From the Great Divergence to South–South Divergence: New comparative horizons in global economic history

Ewout Frankema*

*Corresponding author for this work

Research output: Contribution to journalArticleAcademicpeer-review

Abstract

The Great Divergence debate has been the leading conversation in economic history for the past 25 years. This review article explores new comparative horizons in global economic history. I argue that questions of South–South Divergence form a logical and timely extension to the Great Divergence research agenda. Asia's economic renaissance did not only put an end to a century-spanning process of widening global income disparities, it also set a new process of divergence within the global south in motion. Deeper understandings of the historical nature and origins of this transition are pertinent in light of the increasing demographic and economic weight of the global south. South–south comparisons also offer an opportunity to counter the dominance of western-centered and north–south perspectives and incentivize the development of new approaches and theories that go beyond mainstream concepts designed by development economists and political scientists. I argue that these novel approaches will have to grapple with the opportunities and constraints to “late” development being shaped by the quadruple challenge of vast technology gaps, limited state autonomy, global competition, and rapidly closing land and resource frontiers.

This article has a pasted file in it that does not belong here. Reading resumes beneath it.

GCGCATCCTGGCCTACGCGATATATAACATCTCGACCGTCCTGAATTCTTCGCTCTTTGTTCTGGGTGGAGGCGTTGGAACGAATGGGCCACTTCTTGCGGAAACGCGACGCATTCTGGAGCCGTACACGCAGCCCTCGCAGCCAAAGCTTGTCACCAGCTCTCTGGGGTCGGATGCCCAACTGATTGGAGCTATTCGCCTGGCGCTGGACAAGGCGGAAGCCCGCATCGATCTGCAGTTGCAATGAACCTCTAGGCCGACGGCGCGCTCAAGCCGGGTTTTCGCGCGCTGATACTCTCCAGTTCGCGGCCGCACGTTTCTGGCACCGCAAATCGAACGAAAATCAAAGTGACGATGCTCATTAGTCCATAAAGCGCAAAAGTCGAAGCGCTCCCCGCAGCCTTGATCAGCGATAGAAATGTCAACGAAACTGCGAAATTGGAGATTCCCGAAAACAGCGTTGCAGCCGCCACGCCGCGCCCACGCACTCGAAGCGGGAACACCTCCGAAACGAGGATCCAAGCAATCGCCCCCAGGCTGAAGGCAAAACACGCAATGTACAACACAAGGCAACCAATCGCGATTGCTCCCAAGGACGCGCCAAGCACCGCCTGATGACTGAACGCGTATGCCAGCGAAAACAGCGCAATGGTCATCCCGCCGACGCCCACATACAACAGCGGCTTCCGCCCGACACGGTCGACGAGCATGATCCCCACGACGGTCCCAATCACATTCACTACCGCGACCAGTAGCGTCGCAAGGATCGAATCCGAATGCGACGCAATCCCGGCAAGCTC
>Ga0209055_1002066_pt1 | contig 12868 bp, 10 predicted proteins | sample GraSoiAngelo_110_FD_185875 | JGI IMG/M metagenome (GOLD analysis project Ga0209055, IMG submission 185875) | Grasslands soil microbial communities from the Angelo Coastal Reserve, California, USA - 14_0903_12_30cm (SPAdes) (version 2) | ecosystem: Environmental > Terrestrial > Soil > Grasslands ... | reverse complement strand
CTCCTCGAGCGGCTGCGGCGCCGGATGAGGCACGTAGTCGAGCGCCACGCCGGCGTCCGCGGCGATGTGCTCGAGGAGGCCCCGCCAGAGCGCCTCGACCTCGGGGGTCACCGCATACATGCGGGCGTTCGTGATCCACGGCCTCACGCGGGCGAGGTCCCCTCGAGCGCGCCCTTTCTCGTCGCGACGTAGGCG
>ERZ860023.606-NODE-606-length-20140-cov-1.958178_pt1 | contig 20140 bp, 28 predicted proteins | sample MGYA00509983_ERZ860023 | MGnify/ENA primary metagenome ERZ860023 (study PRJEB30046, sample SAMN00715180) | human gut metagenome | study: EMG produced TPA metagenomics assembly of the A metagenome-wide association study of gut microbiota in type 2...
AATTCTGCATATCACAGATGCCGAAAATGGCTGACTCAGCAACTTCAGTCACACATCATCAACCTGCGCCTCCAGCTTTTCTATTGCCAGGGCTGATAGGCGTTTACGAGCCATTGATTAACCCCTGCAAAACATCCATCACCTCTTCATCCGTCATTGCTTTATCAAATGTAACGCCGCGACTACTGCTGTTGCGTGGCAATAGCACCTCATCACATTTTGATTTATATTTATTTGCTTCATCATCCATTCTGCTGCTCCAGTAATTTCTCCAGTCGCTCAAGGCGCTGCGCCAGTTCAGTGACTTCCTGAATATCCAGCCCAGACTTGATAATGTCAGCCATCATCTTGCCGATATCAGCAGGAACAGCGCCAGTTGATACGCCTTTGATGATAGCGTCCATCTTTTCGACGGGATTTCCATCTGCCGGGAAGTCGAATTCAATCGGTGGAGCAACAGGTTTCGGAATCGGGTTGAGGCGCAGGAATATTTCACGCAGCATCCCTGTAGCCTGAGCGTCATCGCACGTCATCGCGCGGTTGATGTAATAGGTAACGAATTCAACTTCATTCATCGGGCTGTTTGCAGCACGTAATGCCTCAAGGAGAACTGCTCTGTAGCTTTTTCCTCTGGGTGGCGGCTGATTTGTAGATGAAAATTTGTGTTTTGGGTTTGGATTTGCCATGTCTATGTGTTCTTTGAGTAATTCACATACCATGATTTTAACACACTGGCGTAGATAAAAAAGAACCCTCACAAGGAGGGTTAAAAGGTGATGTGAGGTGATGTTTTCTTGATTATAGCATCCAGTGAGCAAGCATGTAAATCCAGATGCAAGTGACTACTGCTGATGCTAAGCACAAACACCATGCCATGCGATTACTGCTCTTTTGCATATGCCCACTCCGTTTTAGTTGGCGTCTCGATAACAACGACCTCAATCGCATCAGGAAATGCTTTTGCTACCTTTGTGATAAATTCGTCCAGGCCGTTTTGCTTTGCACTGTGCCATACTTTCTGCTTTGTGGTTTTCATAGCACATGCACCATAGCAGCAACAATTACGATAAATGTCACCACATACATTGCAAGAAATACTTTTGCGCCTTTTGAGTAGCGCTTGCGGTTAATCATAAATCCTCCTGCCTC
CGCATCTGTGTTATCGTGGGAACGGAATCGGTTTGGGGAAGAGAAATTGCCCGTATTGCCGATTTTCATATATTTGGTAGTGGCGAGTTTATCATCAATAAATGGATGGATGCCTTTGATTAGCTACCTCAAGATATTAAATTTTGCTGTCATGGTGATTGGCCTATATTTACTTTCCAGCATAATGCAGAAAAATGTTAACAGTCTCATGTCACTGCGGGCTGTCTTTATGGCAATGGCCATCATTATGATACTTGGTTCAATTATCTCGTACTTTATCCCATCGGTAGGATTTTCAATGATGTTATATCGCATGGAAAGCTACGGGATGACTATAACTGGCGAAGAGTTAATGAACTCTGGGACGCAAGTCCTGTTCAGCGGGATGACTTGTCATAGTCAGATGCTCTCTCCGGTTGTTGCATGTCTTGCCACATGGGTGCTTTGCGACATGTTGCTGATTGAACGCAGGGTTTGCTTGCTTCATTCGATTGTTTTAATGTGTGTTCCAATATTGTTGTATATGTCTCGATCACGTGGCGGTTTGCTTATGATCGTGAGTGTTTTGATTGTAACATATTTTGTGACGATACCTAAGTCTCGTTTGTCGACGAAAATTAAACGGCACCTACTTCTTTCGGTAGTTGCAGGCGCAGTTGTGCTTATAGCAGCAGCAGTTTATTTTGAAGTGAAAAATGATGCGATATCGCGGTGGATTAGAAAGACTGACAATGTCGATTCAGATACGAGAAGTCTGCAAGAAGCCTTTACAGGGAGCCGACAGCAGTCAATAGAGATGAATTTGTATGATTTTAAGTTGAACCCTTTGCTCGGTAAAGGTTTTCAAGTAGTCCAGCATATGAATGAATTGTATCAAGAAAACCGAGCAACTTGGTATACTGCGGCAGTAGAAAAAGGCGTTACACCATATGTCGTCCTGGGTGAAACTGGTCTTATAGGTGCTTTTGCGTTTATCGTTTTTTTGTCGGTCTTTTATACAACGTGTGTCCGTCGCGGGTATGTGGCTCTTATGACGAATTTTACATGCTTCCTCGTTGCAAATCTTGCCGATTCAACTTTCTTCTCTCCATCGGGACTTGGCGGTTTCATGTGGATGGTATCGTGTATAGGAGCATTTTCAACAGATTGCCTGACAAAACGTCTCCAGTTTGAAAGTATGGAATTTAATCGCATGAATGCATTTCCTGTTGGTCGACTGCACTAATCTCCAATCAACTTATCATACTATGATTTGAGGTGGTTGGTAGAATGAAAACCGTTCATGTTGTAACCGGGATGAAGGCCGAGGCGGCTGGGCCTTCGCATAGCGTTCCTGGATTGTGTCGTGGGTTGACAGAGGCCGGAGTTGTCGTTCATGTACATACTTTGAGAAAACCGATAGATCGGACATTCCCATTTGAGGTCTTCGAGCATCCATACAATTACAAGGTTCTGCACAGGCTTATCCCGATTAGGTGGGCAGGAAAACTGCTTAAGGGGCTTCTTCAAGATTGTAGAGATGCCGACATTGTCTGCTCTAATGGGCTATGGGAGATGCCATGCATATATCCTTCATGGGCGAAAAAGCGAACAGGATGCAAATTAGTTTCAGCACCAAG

Original languageEnglish
JournalJournal of Economic Surveys
DOIs
Publication statusE-pub ahead of print - 3 Jan 2024

Keywords

  • colonialism
  • economic development
  • global economic history
  • Great Divergence
  • industrialization
  • South–South Divergence

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